Review: Skullgirls

In which an eight-person team puts other indie games and AAA efforts alike to shame.

Fighting games are the ultimate test of a developer’s ability to create engaging mechanics. Mechanics and artwork are the driving force behind success in the medium, in that order. Fighting game players will play a game with extremely dated art if they prefer the mechanics, so mechanics are the most important aspect of the game. The developers of fighting games face a serious challenge when it comes to attempting to make a game accessible, but deep enough to keep the community engaged. The powerhouse developers in this particular genre are Capcom, SNK Playmore, and NAMCO. Though from time to time other developers create games that get received well by the community, these developers set the standard.

Enter Lab Zero Games. A small independent developer seeking to tackle the genre with the most exacting, demanding fans in the business. These fans have been characterized by developers whose feelings have been hurt as elitist, and irrelevant (because hardcore audiences are difficult to develop for and tend to be smaller than the Call of Duty audience). Well, these fans are elitists. And that’s a good thing. They play only the most amazing games released in their pet genre because the time investment to become good at a fighting game is insane. We are talking tens of thousands of hours. It has been said that it is impossible to create an accessible game with mass appeal that also satisfies the insanely high standards of this community. Well Lab Zero Games has done the impossible. Not only have they done the impossible, they’ve done it with a team of just eight people. They have done it with flair.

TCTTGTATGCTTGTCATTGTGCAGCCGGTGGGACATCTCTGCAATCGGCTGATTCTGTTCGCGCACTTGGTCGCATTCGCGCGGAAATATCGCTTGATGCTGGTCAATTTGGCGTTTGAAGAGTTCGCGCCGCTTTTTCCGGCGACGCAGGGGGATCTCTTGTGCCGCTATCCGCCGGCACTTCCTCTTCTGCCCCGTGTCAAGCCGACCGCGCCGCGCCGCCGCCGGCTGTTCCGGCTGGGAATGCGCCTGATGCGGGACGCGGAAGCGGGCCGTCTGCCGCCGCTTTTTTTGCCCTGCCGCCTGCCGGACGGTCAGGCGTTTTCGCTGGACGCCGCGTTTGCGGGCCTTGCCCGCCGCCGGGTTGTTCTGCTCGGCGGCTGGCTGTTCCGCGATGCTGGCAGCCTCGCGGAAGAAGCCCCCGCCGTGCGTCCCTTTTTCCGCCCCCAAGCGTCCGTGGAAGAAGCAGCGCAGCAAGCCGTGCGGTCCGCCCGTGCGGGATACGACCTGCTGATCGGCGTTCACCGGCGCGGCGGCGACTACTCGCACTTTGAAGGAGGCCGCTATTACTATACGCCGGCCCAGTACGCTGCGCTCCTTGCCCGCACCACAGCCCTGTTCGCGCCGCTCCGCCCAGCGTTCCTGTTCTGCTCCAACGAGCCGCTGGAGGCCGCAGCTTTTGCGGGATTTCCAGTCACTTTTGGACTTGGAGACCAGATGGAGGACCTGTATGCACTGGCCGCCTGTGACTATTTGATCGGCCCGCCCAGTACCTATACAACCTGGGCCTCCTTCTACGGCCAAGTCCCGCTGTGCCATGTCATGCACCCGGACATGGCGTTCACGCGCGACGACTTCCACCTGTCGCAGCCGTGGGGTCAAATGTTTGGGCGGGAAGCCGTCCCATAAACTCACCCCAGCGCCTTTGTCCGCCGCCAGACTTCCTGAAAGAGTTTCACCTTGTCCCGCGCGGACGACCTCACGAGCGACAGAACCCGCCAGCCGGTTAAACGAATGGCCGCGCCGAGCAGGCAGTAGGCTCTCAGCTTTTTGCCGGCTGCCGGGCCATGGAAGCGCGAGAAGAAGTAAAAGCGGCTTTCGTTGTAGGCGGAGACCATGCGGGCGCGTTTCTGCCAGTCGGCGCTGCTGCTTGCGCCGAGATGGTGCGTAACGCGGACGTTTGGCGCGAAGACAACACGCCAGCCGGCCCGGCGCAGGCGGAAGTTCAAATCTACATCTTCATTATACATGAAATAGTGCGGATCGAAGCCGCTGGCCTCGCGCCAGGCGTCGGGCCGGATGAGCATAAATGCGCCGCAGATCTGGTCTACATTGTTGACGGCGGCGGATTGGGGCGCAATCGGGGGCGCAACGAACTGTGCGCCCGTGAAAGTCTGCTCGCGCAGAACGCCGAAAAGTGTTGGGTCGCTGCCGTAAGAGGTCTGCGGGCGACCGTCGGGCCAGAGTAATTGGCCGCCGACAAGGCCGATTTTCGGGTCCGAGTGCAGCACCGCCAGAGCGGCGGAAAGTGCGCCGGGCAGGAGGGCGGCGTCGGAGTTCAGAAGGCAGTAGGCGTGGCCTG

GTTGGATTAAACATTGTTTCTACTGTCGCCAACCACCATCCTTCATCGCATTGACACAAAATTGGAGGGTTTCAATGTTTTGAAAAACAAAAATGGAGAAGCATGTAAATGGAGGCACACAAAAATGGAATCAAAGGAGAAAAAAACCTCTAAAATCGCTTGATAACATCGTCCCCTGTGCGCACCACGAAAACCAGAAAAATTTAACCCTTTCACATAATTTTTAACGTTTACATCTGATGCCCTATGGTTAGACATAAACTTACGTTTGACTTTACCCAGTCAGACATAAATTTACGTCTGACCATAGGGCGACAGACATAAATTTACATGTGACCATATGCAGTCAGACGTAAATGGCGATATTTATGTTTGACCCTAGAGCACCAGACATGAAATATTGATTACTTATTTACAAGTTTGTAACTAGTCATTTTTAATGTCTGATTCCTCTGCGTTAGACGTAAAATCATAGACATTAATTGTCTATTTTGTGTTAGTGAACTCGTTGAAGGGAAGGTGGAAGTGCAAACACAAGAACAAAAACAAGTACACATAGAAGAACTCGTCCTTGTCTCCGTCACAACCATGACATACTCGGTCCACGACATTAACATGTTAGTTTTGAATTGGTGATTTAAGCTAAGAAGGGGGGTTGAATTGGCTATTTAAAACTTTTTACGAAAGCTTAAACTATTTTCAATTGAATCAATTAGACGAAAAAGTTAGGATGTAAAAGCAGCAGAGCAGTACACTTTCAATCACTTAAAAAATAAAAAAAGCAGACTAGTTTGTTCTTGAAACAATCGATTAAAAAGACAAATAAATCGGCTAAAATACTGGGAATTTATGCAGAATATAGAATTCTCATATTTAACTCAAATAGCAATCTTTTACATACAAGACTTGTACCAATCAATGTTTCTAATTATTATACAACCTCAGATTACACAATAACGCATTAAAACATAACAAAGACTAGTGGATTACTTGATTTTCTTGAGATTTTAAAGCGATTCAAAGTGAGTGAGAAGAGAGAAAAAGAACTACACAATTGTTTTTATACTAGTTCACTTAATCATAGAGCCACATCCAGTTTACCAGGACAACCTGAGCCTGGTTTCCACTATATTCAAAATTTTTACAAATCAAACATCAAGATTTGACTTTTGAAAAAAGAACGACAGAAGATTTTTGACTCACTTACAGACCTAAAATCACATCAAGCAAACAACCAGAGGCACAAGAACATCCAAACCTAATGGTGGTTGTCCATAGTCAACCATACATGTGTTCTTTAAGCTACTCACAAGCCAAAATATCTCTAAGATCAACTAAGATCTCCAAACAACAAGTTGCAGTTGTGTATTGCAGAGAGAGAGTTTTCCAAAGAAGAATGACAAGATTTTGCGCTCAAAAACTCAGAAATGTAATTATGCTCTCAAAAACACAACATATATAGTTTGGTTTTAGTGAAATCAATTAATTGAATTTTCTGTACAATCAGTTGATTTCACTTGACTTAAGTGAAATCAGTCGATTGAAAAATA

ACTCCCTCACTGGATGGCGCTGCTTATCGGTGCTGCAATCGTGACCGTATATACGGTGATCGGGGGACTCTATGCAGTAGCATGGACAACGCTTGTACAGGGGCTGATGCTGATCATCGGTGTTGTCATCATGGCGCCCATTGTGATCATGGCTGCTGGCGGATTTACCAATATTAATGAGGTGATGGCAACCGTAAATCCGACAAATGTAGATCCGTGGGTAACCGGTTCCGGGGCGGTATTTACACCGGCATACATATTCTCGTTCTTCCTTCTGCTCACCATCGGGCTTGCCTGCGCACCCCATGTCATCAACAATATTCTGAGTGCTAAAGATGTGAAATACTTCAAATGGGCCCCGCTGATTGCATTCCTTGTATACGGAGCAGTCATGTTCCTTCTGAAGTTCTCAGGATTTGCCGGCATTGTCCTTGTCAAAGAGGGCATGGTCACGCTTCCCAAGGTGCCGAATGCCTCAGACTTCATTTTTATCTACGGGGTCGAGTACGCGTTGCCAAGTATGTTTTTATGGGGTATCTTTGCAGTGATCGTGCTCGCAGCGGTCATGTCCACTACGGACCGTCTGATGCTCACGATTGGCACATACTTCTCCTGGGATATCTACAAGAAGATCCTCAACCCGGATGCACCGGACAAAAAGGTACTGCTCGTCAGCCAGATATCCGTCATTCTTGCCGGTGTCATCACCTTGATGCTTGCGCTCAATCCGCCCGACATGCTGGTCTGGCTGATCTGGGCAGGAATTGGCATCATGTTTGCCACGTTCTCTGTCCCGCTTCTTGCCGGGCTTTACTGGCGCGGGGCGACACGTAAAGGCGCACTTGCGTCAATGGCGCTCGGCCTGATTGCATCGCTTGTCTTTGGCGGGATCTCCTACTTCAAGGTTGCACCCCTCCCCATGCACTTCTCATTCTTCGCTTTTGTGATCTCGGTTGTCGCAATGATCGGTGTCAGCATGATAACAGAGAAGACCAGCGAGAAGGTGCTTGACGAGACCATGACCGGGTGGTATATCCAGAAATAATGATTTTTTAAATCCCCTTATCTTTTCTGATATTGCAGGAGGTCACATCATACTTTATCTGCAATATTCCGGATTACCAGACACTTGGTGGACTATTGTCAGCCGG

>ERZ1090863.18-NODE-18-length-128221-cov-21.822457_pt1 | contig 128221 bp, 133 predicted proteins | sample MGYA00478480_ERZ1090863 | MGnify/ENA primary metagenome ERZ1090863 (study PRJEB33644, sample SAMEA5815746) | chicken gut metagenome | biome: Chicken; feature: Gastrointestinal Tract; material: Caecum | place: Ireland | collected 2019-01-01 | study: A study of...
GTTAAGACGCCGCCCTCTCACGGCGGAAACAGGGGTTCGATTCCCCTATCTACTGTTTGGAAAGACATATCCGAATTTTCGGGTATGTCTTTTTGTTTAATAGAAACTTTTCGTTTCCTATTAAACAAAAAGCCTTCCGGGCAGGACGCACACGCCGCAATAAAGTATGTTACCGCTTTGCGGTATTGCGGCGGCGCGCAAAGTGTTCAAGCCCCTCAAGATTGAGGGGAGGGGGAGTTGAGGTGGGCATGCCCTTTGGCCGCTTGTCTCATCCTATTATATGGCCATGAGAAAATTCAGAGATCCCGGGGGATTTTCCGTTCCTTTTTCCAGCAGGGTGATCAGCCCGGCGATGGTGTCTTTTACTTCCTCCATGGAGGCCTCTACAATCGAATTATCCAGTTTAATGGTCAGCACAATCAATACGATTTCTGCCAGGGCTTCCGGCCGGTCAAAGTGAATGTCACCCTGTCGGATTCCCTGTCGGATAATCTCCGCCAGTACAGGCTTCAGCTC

In Skullgirls, Lab Zero Games has done the impossible. They have done it with flair.

Mechanically, the game is easy to learn. You will experience one of the most extensive tutorials the genre has ever seen. This team doesn’t just want you to buy their game and mash some buttons. They give you all the tools you need to play the game in the correct way from the very start. This makes the game much more fun because these games are at their best when the player has a strong understanding of the mechanics. The mechanics are simple. The combo system is elegant. There isn’t a large cast of characters, so it’s easy to learn how each character works. The online play is nothing short of the best in the industry, at least on the PC version. Oh yeah, and there is a PC version.

The fundamental simplicity of the combo system in Skullgirls belies a much more complex beast within. You can pull off amazing combos shortly after picking up the game. But there are even more interesting, and downright impressive combos out there to be discovered. The depth of the game means even a seasoned veteran can sit down for hours inventing new combos and finding new mechanics to exploit to achieve ultimate victory. It never took me more than an hour to get a combo down in training mode (pulling it off in battle online is a whole different story, mind). This is coming from a casual fan of fighting games. I don’t spend thousands of hours playing fighting games. But I like learning new systems and I have fun with mechanics so I spend some time here and there with new fighting games: learning some of the intricacies, playing with friends, and having a good time. So when you read my words about how easy the mechanics are to pick up, these are not the words of a seasoned fighting game veteran. These are the words of a fighting game newbie.